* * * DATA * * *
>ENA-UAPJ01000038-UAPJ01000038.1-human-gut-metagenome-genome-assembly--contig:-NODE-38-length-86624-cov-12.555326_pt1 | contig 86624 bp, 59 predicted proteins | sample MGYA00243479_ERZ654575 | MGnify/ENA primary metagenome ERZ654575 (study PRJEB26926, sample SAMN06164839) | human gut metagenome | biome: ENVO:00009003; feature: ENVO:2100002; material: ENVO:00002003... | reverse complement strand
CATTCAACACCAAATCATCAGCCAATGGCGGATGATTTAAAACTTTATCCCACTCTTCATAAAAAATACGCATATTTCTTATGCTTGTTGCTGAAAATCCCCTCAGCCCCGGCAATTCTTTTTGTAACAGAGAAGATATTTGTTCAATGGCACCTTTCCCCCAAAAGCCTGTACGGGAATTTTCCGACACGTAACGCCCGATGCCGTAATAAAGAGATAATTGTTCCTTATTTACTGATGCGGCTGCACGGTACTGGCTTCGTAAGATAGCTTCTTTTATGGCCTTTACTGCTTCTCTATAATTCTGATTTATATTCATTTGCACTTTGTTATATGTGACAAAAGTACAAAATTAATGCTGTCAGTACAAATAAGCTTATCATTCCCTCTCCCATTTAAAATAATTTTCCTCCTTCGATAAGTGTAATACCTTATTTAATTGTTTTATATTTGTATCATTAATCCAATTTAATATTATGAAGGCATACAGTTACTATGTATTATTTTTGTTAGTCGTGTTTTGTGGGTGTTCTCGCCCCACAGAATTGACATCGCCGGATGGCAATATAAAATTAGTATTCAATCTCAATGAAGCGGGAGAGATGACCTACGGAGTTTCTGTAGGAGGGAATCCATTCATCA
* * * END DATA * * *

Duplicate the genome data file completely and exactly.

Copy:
>ENA-UAPJ01000038-UAPJ01000038.1-human-gut-metagenome-genome-assembly--contig:-NODE-38-length-86624-cov-12.555326_pt1 | contig 86624 bp, 59 predicted proteins | sample MGYA00243479_ERZ654575 | MGnify/ENA primary metagenome ERZ654575 (study PRJEB26926, sample SAMN06164839) | human gut metagenome | biome: ENVO:00009003; feature: ENVO:2100002; material: ENVO:00002003... | reverse complement strand
CATTCAACACCAAATCATCAGCCAATGGCGGATGATTTAAAACTTTATCCCACTCTTCATAAAAAATACGCATATTTCTTATGCTTGTTGCTGAAAATCCCCTCAGCCCCGGCAATTCTTTTTGTAACAGAGAAGATATTTGTTCAATGGCACCTTTCCCCCAAAAGCCTGTACGGGAATTTTCCGACACGTAACGCCCGATGCCGTAATAAAGAGATAATTGTTCCTTATTTACTGATGCGGCTGCACGGTACTGGCTTCGTAAGATAGCTTCTTTTATGGCCTTTACTGCTTCTCTATAATTCTGATTTATATTCATTTGCACTTTGTTATATGTGACAAAAGTACAAAATTAATGCTGTCAGTACAAATAAGCTTATCATTCCCTCTCCCATTTAAAATAATTTTCCTCCTTCGATAAGTGTAATACCTTATTTAATTGTTTTATATTTGTATCATTAATCCAATTTAATATTATGAAGGCATACAGTTACTATGTATTATTTTTGTTAGTCGTGTTTTGTGGGTGTTCTCGCCCCACAGAATTGACATCGCCGGATGGCAATATAAAATTAGTATTCAATCTCAATGAAGCGGGAGAGATGACCTACGGAGTTTCTGTAGGAGGGAATCCATTCATCA